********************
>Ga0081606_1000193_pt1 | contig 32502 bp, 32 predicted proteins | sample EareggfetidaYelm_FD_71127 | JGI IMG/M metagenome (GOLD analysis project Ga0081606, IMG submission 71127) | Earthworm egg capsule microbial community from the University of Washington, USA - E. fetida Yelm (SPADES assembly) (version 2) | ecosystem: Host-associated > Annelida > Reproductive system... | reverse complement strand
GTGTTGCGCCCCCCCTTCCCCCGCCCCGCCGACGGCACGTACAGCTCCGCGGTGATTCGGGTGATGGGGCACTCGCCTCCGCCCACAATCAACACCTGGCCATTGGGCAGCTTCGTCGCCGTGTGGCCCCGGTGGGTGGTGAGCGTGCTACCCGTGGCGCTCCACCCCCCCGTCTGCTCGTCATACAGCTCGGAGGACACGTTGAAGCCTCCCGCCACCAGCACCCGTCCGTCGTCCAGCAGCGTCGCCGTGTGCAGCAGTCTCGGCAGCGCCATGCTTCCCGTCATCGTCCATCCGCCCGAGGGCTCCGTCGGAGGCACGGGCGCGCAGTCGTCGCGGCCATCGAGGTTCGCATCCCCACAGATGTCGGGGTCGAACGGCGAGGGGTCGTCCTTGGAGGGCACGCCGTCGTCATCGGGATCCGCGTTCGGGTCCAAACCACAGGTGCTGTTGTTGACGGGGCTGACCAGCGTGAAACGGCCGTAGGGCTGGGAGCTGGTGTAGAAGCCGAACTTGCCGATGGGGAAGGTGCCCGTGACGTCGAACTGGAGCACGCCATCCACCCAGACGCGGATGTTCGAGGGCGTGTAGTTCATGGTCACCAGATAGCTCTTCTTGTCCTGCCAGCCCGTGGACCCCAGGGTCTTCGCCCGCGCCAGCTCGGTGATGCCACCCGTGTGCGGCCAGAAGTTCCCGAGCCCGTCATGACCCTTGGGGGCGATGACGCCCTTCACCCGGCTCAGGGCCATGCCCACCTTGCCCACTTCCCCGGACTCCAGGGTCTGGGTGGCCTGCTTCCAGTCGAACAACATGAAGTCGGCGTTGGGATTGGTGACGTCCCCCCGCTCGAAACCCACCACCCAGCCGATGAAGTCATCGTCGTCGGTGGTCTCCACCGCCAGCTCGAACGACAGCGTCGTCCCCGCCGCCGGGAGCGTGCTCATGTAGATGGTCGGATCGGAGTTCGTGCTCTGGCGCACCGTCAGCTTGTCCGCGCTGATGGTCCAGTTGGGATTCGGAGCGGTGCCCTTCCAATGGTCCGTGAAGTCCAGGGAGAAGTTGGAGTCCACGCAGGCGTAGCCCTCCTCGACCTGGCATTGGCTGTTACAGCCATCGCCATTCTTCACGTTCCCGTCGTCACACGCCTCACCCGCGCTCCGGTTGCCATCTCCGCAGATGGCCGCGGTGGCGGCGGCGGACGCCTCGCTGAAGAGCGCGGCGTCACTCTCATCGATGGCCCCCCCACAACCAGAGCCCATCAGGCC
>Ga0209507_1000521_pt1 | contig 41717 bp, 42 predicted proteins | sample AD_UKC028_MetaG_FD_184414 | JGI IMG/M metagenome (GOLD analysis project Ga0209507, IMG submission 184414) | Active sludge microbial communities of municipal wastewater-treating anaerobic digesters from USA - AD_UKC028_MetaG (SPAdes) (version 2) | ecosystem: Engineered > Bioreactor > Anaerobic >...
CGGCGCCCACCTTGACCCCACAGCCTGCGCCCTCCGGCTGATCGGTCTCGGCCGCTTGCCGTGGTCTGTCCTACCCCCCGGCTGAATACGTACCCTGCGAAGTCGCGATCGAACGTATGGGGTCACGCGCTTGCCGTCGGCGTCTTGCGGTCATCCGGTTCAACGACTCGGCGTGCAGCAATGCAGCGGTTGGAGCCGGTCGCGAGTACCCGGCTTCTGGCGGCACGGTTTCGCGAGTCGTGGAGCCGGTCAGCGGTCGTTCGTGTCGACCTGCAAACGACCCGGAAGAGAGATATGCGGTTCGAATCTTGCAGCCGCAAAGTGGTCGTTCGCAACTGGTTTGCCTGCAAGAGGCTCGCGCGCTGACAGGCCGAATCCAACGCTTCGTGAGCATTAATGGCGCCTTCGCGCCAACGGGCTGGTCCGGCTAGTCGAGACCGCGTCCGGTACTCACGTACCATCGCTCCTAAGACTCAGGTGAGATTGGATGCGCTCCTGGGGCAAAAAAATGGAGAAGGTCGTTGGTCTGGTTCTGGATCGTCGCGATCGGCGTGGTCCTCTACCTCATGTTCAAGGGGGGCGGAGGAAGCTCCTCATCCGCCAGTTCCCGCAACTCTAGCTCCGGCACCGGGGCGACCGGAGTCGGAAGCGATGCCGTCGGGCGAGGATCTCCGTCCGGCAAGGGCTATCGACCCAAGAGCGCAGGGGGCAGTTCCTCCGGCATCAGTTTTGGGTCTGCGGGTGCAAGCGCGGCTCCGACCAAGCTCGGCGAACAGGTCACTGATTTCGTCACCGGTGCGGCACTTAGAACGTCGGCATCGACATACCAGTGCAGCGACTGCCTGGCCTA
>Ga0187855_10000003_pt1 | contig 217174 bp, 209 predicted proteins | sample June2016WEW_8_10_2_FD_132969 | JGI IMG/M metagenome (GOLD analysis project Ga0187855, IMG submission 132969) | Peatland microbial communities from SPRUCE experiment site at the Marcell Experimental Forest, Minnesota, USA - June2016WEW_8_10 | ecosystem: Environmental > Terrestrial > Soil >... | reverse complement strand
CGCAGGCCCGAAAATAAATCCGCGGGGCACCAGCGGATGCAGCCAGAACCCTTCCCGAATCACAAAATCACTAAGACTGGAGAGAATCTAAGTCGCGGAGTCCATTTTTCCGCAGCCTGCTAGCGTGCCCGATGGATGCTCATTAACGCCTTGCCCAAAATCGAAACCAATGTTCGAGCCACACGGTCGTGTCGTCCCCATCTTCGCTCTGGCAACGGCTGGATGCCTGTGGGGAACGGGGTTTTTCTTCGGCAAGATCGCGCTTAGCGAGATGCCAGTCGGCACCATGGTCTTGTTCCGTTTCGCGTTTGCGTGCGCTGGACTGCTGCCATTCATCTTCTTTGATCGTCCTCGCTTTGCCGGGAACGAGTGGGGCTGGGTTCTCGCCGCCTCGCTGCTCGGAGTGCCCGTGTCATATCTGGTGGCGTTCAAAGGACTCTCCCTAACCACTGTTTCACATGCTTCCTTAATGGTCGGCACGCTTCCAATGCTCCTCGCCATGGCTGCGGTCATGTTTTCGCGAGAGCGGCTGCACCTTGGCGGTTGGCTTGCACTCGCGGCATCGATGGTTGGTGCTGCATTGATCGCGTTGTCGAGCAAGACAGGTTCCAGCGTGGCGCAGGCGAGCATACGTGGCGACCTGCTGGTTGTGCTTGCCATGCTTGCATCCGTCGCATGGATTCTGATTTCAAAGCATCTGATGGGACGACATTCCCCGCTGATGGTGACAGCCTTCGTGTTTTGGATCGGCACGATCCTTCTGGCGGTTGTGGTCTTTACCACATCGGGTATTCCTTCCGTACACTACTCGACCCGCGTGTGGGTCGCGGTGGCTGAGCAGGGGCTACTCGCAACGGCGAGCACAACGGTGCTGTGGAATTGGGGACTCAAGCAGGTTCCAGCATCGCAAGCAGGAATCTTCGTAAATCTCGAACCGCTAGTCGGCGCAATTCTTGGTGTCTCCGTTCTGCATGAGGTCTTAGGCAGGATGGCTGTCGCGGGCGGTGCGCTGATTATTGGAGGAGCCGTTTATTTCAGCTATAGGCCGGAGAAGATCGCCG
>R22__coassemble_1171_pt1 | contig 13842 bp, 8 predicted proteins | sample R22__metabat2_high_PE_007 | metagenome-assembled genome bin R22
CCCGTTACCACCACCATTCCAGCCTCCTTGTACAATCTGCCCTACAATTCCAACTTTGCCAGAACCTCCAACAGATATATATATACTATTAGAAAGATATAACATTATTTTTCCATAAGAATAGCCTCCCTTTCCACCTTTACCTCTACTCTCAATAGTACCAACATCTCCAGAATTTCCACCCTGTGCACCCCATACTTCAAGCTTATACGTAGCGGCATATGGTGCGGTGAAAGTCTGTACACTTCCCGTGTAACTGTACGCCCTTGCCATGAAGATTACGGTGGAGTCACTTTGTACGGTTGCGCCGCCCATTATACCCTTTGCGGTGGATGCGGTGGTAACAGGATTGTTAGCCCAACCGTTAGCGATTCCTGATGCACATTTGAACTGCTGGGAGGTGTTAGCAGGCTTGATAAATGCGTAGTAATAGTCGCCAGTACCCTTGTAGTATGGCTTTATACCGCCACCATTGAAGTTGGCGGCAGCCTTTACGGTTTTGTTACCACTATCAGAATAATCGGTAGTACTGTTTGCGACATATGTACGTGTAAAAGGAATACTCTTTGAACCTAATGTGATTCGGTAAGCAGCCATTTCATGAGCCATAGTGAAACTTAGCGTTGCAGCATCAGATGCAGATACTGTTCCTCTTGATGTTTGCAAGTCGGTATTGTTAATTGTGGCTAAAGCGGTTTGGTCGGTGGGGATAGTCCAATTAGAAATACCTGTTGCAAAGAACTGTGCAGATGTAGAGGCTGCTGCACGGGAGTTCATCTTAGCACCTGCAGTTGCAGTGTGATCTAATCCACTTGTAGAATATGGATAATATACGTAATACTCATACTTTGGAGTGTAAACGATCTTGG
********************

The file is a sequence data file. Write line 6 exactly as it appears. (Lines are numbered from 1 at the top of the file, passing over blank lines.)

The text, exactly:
CGCAGGCCCGAAAATAAATCCGCGGGGCACCAGCGGATGCAGCCAGAACCCTTCCCGAATCACAAAATCACTAAGACTGGAGAGAATCTAAGTCGCGGAGTCCATTTTTCCGCAGCCTGCTAGCGTGCCCGATGGATGCTCATTAACGCCTTGCCCAAAATCGAAACCAATGTTCGAGCCACACGGTCGTGTCGTCCCCATCTTCGCTCTGGCAACGGCTGGATGCCTGTGGGGAACGGGGTTTTTCTTCGGCAAGATCGCGCTTAGCGAGATGCCAGTCGGCACCATGGTCTTGTTCCGTTTCGCGTTTGCGTGCGCTGGACTGCTGCCATTCATCTTCTTTGATCGTCCTCGCTTTGCCGGGAACGAGTGGGGCTGGGTTCTCGCCGCCTCGCTGCTCGGAGTGCCCGTGTCATATCTGGTGGCGTTCAAAGGACTCTCCCTAACCACTGTTTCACATGCTTCCTTAATGGTCGGCACGCTTCCAATGCTCCTCGCCATGGCTGCGGTCATGTTTTCGCGAGAGCGGCTGCACCTTGGCGGTTGGCTTGCACTCGCGGCATCGATGGTTGGTGCTGCATTGATCGCGTTGTCGAGCAAGACAGGTTCCAGCGTGGCGCAGGCGAGCATACGTGGCGACCTGCTGGTTGTGCTTGCCATGCTTGCATCCGTCGCATGGATTCTGATTTCAAAGCATCTGATGGGACGACATTCCCCGCTGATGGTGACAGCCTTCGTGTTTTGGATCGGCACGATCCTTCTGGCGGTTGTGGTCTTTACCACATCGGGTATTCCTTCCGTACACTACTCGACCCGCGTGTGGGTCGCGGTGGCTGAGCAGGGGCTACTCGCAACGGCGAGCACAACGGTGCTGTGGAATTGGGGACTCAAGCAGGTTCCAGCATCGCAAGCAGGAATCTTCGTAAATCTCGAACCGCTAGTCGGCGCAATTCTTGGTGTCTCCGTTCTGCATGAGGTCTTAGGCAGGATGGCTGTCGCGGGCGGTGCGCTGATTATTGGAGGAGCCGTTTATTTCAGCTATAGGCCGGAGAAGATCGCCG